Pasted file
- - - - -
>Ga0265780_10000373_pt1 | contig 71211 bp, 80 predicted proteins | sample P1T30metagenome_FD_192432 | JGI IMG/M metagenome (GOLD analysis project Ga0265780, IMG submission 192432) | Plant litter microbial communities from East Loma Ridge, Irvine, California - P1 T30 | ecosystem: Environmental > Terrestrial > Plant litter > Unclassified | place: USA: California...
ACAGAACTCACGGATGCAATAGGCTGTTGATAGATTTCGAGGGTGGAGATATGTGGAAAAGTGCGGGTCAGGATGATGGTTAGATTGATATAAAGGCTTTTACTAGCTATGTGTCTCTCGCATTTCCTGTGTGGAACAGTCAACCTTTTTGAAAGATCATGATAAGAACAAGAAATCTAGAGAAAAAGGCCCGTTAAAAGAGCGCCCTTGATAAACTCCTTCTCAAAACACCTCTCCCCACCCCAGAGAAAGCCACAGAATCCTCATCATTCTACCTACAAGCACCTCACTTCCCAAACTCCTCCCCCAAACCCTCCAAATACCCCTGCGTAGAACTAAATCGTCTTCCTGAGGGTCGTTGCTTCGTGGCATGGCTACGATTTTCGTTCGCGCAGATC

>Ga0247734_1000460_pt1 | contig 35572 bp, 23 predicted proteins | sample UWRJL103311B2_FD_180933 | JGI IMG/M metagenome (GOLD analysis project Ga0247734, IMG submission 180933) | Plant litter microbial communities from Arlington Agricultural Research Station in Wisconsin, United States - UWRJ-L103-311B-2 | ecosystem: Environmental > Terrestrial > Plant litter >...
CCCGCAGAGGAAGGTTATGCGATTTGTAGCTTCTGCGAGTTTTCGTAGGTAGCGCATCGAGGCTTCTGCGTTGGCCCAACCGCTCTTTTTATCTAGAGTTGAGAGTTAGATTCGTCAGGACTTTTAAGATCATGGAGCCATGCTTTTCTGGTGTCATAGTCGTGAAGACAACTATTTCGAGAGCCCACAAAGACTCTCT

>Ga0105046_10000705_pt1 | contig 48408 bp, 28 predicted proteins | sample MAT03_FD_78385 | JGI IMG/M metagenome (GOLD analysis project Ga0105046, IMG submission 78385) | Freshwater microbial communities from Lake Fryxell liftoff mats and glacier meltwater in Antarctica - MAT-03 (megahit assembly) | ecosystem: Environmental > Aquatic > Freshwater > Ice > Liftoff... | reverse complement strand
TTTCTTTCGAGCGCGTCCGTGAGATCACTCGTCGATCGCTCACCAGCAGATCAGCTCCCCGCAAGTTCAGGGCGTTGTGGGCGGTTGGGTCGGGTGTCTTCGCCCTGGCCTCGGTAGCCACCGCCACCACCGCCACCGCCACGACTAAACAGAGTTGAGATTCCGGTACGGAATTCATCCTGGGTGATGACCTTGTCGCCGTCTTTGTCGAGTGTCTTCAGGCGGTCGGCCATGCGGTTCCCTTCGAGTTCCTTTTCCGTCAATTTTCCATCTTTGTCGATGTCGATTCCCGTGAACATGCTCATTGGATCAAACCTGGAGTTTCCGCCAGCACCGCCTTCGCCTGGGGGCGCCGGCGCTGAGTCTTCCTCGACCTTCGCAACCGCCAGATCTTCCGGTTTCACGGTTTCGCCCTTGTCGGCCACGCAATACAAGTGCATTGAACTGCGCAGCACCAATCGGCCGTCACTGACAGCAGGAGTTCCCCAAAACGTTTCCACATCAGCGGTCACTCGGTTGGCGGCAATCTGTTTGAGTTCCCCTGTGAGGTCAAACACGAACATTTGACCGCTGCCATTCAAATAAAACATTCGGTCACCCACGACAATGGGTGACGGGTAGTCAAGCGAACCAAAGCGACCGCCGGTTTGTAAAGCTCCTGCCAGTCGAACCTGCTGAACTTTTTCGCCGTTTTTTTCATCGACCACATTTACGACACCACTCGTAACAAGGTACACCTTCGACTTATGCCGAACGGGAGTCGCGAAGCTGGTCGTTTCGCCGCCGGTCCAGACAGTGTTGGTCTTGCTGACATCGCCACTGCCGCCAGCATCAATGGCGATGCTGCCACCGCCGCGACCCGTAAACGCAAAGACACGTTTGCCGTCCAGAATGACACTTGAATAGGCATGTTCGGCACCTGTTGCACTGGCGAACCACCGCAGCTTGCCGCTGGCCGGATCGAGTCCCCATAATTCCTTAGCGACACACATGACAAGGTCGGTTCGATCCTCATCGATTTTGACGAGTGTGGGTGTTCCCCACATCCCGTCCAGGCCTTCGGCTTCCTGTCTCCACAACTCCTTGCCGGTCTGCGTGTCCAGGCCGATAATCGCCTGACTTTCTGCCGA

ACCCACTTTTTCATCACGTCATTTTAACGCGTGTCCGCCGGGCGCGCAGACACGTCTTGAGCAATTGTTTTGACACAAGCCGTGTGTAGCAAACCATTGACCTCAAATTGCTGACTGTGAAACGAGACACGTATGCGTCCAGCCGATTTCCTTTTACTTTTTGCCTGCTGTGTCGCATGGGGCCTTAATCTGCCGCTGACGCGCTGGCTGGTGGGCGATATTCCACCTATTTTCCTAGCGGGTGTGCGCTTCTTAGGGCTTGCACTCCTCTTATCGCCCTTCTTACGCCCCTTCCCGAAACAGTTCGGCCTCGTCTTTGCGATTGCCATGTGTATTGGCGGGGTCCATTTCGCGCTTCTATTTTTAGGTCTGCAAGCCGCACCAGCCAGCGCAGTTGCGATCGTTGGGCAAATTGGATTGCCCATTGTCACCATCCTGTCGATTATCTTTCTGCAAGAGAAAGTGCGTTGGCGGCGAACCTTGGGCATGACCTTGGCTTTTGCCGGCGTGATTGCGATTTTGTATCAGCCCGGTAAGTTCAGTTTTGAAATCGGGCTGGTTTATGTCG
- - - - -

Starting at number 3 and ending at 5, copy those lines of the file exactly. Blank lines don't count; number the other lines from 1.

>Ga0247734_1000460_pt1 | contig 35572 bp, 23 predicted proteins | sample UWRJL103311B2_FD_180933 | JGI IMG/M metagenome (GOLD analysis project Ga0247734, IMG submission 180933) | Plant litter microbial communities from Arlington Agricultural Research Station in Wisconsin, United States - UWRJ-L103-311B-2 | ecosystem: Environmental > Terrestrial > Plant litter >...
CCCGCAGAGGAAGGTTATGCGATTTGTAGCTTCTGCGAGTTTTCGTAGGTAGCGCATCGAGGCTTCTGCGTTGGCCCAACCGCTCTTTTTATCTAGAGTTGAGAGTTAGATTCGTCAGGACTTTTAAGATCATGGAGCCATGCTTTTCTGGTGTCATAGTCGTGAAGACAACTATTTCGAGAGCCCACAAAGACTCTCT

>Ga0105046_10000705_pt1 | contig 48408 bp, 28 predicted proteins | sample MAT03_FD_78385 | JGI IMG/M metagenome (GOLD analysis project Ga0105046, IMG submission 78385) | Freshwater microbial communities from Lake Fryxell liftoff mats and glacier meltwater in Antarctica - MAT-03 (megahit assembly) | ecosystem: Environmental > Aquatic > Freshwater > Ice > Liftoff... | reverse complement strand